They tried it and were hooked. Patent secretaries became remote
members of the fellowship of the Unix lab. In due time the law
department got its own machine.
Less well known is how Unix made it into the head office of AT&T. It
seems that the CEO, Charlie Brown, did not like to be seen wearing
glasses when he read speeches. Somehow his PR assistant learned of
the CAT phototypesetter in the Unix lab and asked whether it might be
possible to use it to produce scripts in large type. Of course it was.
As connections to the top never hurt, the CEO’s office was welcomed
as another ouside user. The cost–occasionally having to develop film
for the final copy of a speech–was not onerous.
Having teethed on speeches, the head office realized that Unix could
also be useful for things that didn’t need phototypesetting. Other
documents began to accumulate in their directory. By the time we became
aware of it, the hoard came to include minutes of AT&T board meetings.
It didn’t seem like a very good idea for us to be keeping records from
the inner sanctum of the corporation on a computer where most everybody
had super-user privileges. A call to the PR guy convinced him of the
wisdom of keeping such things on their own premises. And so the CEO’s
office bought a Unix system.
Just as one hears of cars chosen for their cupholders, so were these
users converted to Unix for trivial reasons: line numbers and vanity.
- Everybody loves easter-eggs, and today we have some fun odd ones from the history throughout UNIX told by Dennis Ritchie.
- First up, was a fun one where the “mv” command could sometimes print the following “values of b may give rise to dom!”
Like most of the messages recorded in these compilations, this one was produced in some situation that we considered unlikely or as result of abuse; the details don’t matter. I’m recording why the phrase was selected.
The very first use of Unix in the “real business” of Bell Labs was to type and produce patent applications, and for a while in the early 1970s we had three typists busily typing away in the grotty lab on the sixth floor. One day someone came in and observed on the paper sticking out of one of the Teletypes, displayed in magnificent isolation, this ominous phrase:
values of b may give rise to dom!
It was of course obvious that the typist had interrupted a printout (generating the “!” from the ed editor) and moved up the paper, and that the context must have been something like “varying values of beta may give rise to domain wall movement” or some other fragment of a physically plausible patent application.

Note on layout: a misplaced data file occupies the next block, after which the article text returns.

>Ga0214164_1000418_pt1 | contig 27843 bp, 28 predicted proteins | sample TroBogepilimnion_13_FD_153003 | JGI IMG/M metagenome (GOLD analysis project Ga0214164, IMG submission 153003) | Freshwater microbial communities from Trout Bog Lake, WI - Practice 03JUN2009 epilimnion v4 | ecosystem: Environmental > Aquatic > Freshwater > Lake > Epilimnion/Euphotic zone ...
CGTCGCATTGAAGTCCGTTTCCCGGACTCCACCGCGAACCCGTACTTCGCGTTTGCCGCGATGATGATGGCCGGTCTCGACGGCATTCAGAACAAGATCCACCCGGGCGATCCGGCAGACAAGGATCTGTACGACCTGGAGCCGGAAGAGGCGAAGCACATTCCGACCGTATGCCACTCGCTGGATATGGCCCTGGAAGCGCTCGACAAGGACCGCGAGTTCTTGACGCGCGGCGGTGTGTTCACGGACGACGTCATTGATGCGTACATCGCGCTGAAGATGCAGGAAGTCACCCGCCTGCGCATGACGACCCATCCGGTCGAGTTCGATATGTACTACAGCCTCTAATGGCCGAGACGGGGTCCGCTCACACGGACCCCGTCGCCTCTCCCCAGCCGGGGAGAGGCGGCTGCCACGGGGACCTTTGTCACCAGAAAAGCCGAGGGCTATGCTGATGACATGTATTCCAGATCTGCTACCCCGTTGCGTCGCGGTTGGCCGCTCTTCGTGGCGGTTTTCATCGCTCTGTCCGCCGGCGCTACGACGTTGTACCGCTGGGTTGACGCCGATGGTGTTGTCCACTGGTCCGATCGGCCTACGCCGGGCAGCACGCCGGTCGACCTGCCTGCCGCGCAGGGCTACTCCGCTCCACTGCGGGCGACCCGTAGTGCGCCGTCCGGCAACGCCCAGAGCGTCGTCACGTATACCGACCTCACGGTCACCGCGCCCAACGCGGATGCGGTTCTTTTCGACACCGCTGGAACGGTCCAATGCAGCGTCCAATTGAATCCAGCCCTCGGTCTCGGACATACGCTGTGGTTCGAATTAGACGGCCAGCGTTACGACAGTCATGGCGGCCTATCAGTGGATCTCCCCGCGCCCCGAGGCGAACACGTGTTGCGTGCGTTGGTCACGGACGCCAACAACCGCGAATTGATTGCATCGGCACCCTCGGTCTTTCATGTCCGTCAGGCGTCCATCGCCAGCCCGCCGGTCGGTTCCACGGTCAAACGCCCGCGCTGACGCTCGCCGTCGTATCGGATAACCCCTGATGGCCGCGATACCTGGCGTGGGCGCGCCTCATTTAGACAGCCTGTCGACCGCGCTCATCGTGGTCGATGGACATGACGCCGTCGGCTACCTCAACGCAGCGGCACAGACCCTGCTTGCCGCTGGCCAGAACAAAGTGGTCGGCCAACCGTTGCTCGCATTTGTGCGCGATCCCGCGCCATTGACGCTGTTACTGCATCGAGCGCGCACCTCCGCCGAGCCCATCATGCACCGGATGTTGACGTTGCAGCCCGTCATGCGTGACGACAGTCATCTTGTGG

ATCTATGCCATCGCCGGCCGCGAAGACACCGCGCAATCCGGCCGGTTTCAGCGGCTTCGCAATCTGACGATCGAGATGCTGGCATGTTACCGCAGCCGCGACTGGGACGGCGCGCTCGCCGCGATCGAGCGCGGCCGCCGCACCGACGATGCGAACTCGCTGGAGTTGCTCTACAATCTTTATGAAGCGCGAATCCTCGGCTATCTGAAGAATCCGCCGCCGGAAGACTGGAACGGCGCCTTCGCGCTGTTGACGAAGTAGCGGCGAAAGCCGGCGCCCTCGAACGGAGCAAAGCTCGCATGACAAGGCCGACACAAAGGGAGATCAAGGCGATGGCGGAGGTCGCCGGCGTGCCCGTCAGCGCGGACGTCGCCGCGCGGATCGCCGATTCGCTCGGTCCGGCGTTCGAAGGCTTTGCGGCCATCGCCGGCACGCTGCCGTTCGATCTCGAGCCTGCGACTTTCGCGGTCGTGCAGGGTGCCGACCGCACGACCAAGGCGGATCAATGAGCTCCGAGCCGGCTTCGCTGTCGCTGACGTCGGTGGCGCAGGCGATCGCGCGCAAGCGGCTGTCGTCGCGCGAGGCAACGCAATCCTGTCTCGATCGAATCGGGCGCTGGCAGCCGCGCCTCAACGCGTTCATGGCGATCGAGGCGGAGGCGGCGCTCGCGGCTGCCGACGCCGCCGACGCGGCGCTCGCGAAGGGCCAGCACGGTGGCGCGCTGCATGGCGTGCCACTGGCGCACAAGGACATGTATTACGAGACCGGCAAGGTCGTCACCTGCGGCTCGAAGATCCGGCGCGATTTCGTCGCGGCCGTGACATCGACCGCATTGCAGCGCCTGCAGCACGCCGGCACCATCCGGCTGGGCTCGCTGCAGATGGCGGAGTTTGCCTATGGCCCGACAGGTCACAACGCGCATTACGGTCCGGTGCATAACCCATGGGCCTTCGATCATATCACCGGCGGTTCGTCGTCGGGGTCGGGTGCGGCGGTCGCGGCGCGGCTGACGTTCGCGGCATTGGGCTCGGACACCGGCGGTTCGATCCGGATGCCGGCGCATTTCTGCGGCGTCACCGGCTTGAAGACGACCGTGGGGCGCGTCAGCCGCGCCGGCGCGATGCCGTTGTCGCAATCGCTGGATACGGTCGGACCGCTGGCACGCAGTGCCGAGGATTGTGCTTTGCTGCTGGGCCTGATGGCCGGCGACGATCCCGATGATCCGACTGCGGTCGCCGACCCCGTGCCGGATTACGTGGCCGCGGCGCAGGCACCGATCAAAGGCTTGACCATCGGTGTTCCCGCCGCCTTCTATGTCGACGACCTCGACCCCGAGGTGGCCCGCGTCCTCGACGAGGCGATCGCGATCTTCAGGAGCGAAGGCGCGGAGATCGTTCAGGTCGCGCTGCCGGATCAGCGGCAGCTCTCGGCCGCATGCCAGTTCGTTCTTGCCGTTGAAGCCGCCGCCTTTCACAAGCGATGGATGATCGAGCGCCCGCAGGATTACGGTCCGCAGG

But the phrase itself was just so striking! Utterly meaningless, but it looks like what… a warning? What is “dom?”
At the same time, we were experimenting with text-to-voice software by Doug McIlroy and others, and of course the phrase was tried out with it. For whatever reason, its rendition of “give rise to dom!” accented the last word in a way that emphasized the phonetic similarity between “doom” and the first syllable of “dominance.” It pronounced “beta” in the British style, “beeta.” The entire occurrence became a small, shared treasure.
The phrase had to be recorded somewhere, and it was, in the v6 source. Most likely it was Bob Morris who did the deed, but it could just as easily have been Ken.
I hope that your browser reproduces the b as a Greek beta.
- Next up is one you might have heard before:
/* You are not expected to understand this */
Every now and then on Usenet or elsewhere I run across a reference to a certain comment in the source code of the Sixth Edition Unix operating system.
I’ve even been given two sweatshirts that quote it.
Most probably just heard about it, but those who saw it in the flesh either had Sixth Edition Unix (ca. 1975) or read the annotated version of this system by John Lions (which was republished in 1996: ISBN 1-57298-013-7, Peer-to-Peer Communications).
It’s often quoted as a slur on the quantity or quality of the comments in the Bell Labs research releases of Unix. Not an unfair observation in general, I fear, but in this case unjustified.
So we tried to explain what was going on. “You are not expected to understand this” was intended as a remark in the spirit of “This won’t be on the exam,” rather than as an impudent challenge.
- There’s a few other interesting stories as well, if the odd/fun side of UNIX history at all interests you, I would recommend checking it out.
- Chris – VNET
- Brian – Package Base
- Wim – TrueOS Desktop All-n-one
- Daniel – Long Boots
- Bryan – ZFS / FreeNAS
- Bryan – FreeNAS Security
- Send questions, comments, show ideas/topics, or stories you want mentioned on the show to email@example.com